Home Grown

Get your gardening off the ground with a raised bed.
With the demand for local produce on the rise, people are turning to their backyards to create fresh, organic food sources. But developing a viable vegetable garden can be a bit of a challenge, especially with Orlando’s hot summer temperatures and Florida soil best described as “sandy.” Luckily, Central Florida has a wealth of resources that can help you produce your own edible ecosystem at home.

“If you choose to do an in-the-ground garden, you have to build up the soil with organic matter and that takes time, so we always suggest raised beds for people just starting out,” says Henry Melendy, owner of My Yard Farm, an edible urban landscape and culinary garden company (myyardfarm.com). With an open-bottom raised bed garden frame, you choose and control the soil, he adds. 

Melendy, who has created beds for Audubon Park’s East End Market and many of the Orlando-area Marriott properties, suggests cedar wood for creating the bed frame because “it’s naturally pest resistant and has a long shelf life, even in our humidity. It can last anywhere from 7 to 10 years.”

While the size is up to you, it’s best to consider a frame that’s easy to maintain and keeps plants within reach. 

“I like boxes that are 8 feet by 4 feet,” says Joe Pacini, owner of Dali Lawna, Inc., an eco-friendly landscape and organic food provider (dalilawna.com). He also utilizes cedar planks and suggests making garden boxes 12 to 14 inches deep so that the roots of each plant have enough room to grow deep and strong. When assembling your garden box, Pacini recommends using wood screws instead of nails to avoid rust and to lengthen the lifespan of the box. 

“You’re going to want to put a brace on each corner of the raised bed to keep it contained,” he says. “Without braces, the box could split completely open because of the eventual pressure of all the fluffy, organic soil.”

While assembly may be a challenge, keeping everything organic is potentially the goal. 

“Organic primarily means using growing methods that don’t include chemical-based pesticides or fertilizers; it’s essential to steer clear of those [if you’re going organic],” says Chris Castro, founder of the local nonprofit IDEAS for Us (ideasforus.org). Organic also means exclusively buying seeds that are non-GMO (genetically modified organisms).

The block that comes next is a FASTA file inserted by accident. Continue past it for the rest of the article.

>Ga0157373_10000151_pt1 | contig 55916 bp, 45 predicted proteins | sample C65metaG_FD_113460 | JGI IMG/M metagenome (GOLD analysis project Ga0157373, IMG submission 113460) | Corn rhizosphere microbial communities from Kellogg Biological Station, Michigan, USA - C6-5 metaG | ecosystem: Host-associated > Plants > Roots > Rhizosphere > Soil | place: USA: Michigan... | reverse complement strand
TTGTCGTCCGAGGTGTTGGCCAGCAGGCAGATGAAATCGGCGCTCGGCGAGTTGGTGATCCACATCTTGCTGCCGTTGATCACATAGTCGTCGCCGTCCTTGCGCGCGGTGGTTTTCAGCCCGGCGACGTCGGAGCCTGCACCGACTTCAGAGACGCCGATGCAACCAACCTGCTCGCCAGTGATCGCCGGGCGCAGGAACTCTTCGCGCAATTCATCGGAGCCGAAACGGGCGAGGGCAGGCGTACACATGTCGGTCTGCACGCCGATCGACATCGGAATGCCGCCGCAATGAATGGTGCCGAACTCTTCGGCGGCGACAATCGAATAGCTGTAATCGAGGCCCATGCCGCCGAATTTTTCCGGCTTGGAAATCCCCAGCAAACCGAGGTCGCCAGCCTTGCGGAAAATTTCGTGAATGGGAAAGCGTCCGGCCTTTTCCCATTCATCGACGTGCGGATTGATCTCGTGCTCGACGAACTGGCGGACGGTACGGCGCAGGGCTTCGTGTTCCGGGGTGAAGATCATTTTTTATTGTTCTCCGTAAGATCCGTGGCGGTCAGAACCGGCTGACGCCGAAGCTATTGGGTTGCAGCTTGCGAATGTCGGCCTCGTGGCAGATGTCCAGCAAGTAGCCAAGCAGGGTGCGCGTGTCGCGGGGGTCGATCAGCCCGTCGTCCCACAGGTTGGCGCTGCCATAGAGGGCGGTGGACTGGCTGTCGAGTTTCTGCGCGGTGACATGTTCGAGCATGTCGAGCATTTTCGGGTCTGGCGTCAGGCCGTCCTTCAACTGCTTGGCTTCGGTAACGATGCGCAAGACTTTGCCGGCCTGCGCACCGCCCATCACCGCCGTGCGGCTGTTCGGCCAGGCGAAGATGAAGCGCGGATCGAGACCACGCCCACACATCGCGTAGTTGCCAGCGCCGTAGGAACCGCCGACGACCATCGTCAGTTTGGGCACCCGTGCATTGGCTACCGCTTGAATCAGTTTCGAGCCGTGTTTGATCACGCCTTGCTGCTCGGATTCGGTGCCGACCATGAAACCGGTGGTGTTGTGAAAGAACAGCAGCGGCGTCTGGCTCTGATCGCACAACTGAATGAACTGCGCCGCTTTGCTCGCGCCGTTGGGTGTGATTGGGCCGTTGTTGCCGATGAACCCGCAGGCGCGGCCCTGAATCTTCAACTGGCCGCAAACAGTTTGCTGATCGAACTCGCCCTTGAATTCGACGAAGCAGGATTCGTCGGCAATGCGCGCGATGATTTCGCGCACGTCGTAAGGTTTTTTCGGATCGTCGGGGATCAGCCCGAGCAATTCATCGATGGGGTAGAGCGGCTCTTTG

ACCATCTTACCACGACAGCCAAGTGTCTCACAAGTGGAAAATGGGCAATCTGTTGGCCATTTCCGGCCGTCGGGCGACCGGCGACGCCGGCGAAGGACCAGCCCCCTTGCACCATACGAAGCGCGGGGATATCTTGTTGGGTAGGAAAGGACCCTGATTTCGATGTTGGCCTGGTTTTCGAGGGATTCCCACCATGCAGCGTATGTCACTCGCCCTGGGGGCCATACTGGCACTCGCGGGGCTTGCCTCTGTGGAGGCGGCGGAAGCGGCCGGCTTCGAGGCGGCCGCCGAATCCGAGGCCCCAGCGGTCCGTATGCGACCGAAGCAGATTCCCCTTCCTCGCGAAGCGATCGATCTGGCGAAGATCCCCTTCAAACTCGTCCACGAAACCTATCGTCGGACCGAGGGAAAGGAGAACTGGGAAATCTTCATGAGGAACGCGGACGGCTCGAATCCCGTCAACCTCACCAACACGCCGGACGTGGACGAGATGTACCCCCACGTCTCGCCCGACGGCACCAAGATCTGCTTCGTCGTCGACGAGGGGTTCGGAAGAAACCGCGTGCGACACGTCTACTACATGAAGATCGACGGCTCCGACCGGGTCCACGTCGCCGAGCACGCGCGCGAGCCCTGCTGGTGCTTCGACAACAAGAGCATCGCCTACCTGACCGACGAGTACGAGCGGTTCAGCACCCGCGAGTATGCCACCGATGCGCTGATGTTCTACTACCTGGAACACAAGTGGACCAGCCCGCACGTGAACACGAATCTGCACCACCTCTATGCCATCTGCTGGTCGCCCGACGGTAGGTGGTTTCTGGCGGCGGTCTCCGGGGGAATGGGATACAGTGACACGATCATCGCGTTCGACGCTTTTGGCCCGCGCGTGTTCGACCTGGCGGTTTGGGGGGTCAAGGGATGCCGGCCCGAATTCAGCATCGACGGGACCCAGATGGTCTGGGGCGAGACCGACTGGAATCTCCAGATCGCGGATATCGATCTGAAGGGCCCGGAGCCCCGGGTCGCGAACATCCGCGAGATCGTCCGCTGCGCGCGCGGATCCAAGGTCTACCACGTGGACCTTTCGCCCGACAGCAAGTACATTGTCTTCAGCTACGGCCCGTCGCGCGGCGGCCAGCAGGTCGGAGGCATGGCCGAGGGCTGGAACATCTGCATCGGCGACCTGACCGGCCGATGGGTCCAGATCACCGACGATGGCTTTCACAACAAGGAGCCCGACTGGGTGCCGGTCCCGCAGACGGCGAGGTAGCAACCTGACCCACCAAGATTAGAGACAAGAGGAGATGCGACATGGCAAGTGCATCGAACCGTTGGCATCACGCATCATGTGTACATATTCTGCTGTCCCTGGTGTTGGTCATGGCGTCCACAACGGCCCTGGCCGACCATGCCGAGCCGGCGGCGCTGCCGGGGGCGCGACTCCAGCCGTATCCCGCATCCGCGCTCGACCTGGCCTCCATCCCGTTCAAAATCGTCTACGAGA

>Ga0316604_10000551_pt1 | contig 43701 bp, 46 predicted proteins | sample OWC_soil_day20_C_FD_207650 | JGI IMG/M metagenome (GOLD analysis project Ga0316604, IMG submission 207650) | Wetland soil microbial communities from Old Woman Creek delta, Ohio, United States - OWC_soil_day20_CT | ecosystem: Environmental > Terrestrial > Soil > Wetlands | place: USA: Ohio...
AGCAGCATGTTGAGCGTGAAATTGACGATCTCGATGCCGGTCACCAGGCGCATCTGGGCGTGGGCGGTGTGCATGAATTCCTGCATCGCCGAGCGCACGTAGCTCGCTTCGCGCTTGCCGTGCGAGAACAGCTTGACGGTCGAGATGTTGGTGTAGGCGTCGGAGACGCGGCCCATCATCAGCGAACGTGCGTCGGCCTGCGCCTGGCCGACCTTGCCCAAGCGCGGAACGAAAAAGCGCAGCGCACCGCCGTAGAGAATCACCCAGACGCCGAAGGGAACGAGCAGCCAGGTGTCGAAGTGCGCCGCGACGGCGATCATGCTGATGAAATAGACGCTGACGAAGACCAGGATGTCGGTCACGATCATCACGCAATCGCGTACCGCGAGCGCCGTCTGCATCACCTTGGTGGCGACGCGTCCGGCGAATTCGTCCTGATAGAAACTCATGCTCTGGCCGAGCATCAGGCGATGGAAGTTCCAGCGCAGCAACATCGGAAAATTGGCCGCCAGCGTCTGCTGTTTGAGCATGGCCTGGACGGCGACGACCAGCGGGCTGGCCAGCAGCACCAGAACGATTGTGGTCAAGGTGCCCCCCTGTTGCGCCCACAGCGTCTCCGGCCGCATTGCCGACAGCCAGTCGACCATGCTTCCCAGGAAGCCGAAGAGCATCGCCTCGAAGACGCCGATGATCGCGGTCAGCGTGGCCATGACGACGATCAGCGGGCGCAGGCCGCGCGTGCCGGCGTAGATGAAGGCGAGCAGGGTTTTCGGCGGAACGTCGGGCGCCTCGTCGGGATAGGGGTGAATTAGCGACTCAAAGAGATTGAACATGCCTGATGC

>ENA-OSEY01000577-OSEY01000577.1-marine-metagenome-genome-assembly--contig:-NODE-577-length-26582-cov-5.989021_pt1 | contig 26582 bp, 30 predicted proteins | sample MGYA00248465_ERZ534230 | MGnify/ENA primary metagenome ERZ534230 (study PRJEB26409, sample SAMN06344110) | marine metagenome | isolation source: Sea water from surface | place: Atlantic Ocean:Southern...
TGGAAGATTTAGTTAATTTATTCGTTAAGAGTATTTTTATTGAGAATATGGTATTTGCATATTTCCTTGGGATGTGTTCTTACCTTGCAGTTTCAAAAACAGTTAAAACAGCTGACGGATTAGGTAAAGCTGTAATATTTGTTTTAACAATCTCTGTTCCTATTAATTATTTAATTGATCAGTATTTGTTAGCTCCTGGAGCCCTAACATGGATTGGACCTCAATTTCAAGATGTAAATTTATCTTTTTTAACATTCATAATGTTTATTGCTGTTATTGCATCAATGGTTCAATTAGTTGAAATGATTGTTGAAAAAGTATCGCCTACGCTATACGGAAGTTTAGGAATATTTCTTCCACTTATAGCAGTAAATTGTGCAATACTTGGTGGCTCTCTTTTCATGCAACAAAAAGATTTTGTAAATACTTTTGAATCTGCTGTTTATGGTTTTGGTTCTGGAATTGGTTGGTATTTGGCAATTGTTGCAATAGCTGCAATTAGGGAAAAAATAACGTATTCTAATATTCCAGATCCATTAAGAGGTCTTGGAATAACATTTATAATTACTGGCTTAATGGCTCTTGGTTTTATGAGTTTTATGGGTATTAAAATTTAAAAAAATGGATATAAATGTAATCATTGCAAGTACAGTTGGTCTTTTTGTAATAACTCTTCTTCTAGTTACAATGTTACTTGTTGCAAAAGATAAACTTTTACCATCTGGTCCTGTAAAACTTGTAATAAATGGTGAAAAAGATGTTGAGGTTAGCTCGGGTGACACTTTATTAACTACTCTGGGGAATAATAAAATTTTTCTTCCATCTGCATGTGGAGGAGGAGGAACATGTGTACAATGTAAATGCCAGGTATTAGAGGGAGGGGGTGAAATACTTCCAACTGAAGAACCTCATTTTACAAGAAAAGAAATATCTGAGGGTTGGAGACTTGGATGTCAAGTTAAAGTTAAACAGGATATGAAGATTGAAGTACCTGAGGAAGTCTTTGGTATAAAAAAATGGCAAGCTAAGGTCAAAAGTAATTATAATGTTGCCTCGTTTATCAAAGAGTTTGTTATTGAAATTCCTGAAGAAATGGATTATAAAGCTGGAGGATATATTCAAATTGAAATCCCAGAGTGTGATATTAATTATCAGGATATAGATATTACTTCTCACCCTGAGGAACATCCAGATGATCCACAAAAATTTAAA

Castro, Melendy and Pacini all suggest nutrient-rich Monterey Mushroom organic compost to condition your garden soil, which can be found at the Monterey Mushrooms facility in Zellwood, northwest of Apopka. Pacini advises mixing the compost with rock dust, which is easy to find online (rockdustlocal.com); it helps to “thicken” the soil and provides mineral fertilization.

Castro also recommends using organic, bio-based plants to keep pests out of your garden. “Sunflowers and dandelions do a good job, as do different flowering plants that bring beneficial pollinators to the garden,” he says. “It’s important to add those to your plot.”

Once your seeds or plants are in the ground, consider water management. Melendy suggests a timed drip-irrigation system. It provides water directly to the roots in a slow, precise, consistent manner—a necessity under Florida’s intense summer sun. A pressurized water source, such as a soaker hose, can also do the trick and can be found at your local home improvement store. 

The summer months are an ideal time to start planting a raised garden bed. Vegetable plants to consider for fall harvest include squash, pumpkins, tomatoes, lettuce, kale, spinach and herbs.

“Fall is the fun time,” says Melendy. “The best stretch of growing here is fall to winter to spring. It’s a big, consecutive season that starts in late September and lasts through the beginning of May.”

The ultimate reward is eating fresh, organic produce grown in your own backyard. Says Pacini: “Eating from my own garden feels right and good.”

Join the Fleet 

Put your backyard to good use and take part in the local Fleet Farming initiative started by Chris Castro of IDEAS, John Rife of East End Market, and other local environmental leaders. Here, Castro describes the concept:
Q. What is fleet farming?
A. Fleet farming is a pedal-powered urban food initiative happening in Audubon Park and Winter Park. When we look at overall global climate change, 33 percent of it can be attributed to the food system, from growing to packaging to distributing, to the grocery store and getting it. So we’re trying to find a local answer to urban food production.
Q. What exactly do you mean by “pedal-powered?”
A. Pedal-powered means that it’s completely zero emissions and carbon neutral. Our volunteers are “farmers” on a “fleet” of bicycles.
Q. So how does fleet farming work?
A. We approach homeowners to donate a portion of their lawn to growing food. This has a few benefits: It minimizes the use of fertilizer for your lawn; it saves on water use to maintain your grass because now that you have a plot, there’s less lawn; and every home that donates yard space joins our CSA (community supported agriculture) model. It’s essentially subscribing to locally grown produce every harvest. Produce grown in each individual home is gathered and distributed first among the vendors and then the homeowners. 
Q. What if I’m not a gardener?
A. We incorporate a community ride called “The Swarm,” and every week we go to the plots and maintain them. So you, as the homeowner, don’t have to worry about re-composting or weeding or harvesting—that’s what the fleet farmers are for. 
Sign up to be a volunteer farmer, home garden, or vendor at fleetfarming.com


Categories: Gardening